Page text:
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Michael Fabricant: No10 party was fine, it wasn't as dangerous as funerals and weddings
11 January 2022, 15:24 | Updated: 11 January 2022, 15:53
Michael Fabricant has defended the leaked Downing Street "bring your own booze" party, insisting it did not carry the same risk as a wedding or a funeral.
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After weeks of allegations over Government staff parties breaching Covid rules, a newly-leaked email in which 100 employees were invited to a No10 do has reignited public anger.
It has also been alleged Mr Johnson and wife Carrie attended the May 2020 event but his spokesman declined to comment.
The report follows a wave of allegations of rule-breaking by Government staff during periods of Covid restrictions.
As grieving relatives of people who died from coronavirus infection spoke of their anger, Mr Johnson dodged a House of Commons appearance when he was asked to make a statement on the revelations.
But Tory MP Michael Fabricant was happy to bat for the embattled Prime Minister, telling LBC's Shelagh Fogarty: "I can well understand their anger, but I wanted to explain to people if I may exactly the situation that existed at No10 Downing Street, so maybe I could reduce ever so slightly their anger.
"Whether it was breaking the rules or not will be decided by the Metropolitan Police…
"In the Downing Street complex you've got something like 100 offices connecting three buildings and then the Cabinet Office, it's a secure area.
"Some of these people were working 18 hours a day as I know many nurses did and the garden is part of that secure area so I guess… they probably thought well as we were working together anyway… going into the garden was in fact a less confined environment than the office they were in.
"The point is there was no mixing, this is a secure garden, guarded by armed police, as you know Shelagh, there was no chance of mixing with other people who weren't already there in the offices where they worked.
"It's very different from actually going to a pub or a park bench, mixing with other people who you hadn't seen spreading the disease, this is people who had been working very closely together in a very confined space."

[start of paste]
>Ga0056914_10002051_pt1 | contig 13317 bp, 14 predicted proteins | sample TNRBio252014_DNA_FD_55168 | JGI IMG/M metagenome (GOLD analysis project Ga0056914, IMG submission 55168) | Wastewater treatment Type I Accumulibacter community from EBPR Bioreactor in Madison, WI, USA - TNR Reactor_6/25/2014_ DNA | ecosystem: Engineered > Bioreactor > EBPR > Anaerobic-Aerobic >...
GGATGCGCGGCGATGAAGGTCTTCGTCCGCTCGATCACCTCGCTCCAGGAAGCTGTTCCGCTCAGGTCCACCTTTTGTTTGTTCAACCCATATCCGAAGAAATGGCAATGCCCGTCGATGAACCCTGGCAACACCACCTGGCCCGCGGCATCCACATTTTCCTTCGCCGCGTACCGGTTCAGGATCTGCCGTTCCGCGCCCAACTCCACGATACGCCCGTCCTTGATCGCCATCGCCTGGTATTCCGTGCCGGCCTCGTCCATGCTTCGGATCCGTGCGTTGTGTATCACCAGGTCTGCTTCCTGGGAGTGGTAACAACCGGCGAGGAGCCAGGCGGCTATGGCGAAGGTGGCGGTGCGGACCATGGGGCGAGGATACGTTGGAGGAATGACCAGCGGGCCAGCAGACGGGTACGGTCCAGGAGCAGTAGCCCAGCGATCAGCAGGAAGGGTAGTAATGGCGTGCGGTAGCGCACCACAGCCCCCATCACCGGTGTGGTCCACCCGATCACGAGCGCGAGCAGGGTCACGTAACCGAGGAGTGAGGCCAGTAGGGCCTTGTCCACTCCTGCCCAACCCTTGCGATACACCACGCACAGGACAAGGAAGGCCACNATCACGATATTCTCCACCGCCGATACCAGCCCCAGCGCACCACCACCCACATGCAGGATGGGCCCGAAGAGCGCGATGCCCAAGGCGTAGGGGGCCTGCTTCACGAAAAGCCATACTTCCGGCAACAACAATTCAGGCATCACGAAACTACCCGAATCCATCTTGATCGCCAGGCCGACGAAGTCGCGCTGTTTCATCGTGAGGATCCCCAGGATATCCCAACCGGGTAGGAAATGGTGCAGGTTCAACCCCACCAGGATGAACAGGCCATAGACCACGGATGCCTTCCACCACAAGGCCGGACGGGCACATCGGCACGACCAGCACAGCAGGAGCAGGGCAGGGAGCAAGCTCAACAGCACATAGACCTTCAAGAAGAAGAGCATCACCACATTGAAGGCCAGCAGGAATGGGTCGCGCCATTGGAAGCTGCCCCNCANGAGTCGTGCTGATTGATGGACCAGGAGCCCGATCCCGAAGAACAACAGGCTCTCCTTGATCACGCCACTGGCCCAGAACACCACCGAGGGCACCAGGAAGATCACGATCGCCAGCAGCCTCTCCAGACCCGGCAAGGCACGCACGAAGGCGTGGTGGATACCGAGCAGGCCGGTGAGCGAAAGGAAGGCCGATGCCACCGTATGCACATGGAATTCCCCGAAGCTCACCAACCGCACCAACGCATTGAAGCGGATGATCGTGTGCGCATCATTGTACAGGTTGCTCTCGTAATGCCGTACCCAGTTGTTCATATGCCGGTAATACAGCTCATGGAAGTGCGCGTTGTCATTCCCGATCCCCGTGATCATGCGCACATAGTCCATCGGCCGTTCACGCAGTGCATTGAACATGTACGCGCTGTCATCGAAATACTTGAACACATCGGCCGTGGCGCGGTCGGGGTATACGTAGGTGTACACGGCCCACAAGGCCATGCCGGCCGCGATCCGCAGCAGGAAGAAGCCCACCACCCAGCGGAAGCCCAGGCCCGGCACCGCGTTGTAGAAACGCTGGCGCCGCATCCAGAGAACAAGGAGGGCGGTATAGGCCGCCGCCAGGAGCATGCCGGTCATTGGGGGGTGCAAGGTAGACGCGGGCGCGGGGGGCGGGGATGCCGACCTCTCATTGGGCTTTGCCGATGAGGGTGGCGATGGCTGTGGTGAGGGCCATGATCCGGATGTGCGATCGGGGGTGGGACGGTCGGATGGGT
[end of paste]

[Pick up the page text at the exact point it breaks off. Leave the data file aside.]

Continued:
Shelagh countered that she also worked in an office that have access to a rooftop terrace and guarded by security, but at no point did staff decide to have a "bring your own booze" party.
"Once you're socialising and drinking naturally you become disinhibited, it's normal," she told the MP.
"We were being urged on an almost nightly basis not to indulge in normal social human behaviour even with our families who didn't live in our household, we were told not to by law as well as guidance.
"Other people have offices, other people have gardens in their offices, or open spaces, and they weren't inviting 100 people into them, it won't wash.
Mr Fabricant said: "When you are close in offices the infection probability is a lot higher than in an open space.
"I'm well aware people were not able to attend funerals, weddings… I know of many people, one very close friend of mine in particular whose mother died and the last he saw of her was when she went off into the ambulance and died two weeks later.
"But that was all about mixing, all about not having the disease spread."
Shelagh said: "Nobody said look at this lovely garden at the back of Kings College Hospital or whatever, let's go have drinks there they were on their knees with exhaustion, went home and slept, then came back and did the same the next day.
"This is indefensible… I don't care how secure it is. People were mixing and drinking, 40 of them, 100 were invited.
Mr Fabricant said: "What I'm simply saying is what they did not do is mix with people who they hadn't already mixed with."
He added: "Unlike situations like marriages, like funerals, like meeting neighbours and so forth, this was not mixing outside a closed group and that closed group were the people working hard delivering the very best vaccine programme in the world."